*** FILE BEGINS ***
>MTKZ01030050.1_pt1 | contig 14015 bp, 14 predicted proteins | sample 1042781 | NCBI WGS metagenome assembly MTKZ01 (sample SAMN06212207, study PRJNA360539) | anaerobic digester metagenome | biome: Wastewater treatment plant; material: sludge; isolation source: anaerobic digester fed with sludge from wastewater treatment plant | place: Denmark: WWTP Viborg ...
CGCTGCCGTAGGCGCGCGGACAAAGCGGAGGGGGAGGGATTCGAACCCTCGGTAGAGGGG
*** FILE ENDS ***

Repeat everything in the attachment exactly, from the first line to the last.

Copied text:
>MTKZ01030050.1_pt1 | contig 14015 bp, 14 predicted proteins | sample 1042781 | NCBI WGS metagenome assembly MTKZ01 (sample SAMN06212207, study PRJNA360539) | anaerobic digester metagenome | biome: Wastewater treatment plant; material: sludge; isolation source: anaerobic digester fed with sludge from wastewater treatment plant | place: Denmark: WWTP Viborg ...
CGCTGCCGTAGGCGCGCGGACAAAGCGGAGGGGGAGGGATTCGAACCCTCGGTAGAGGGG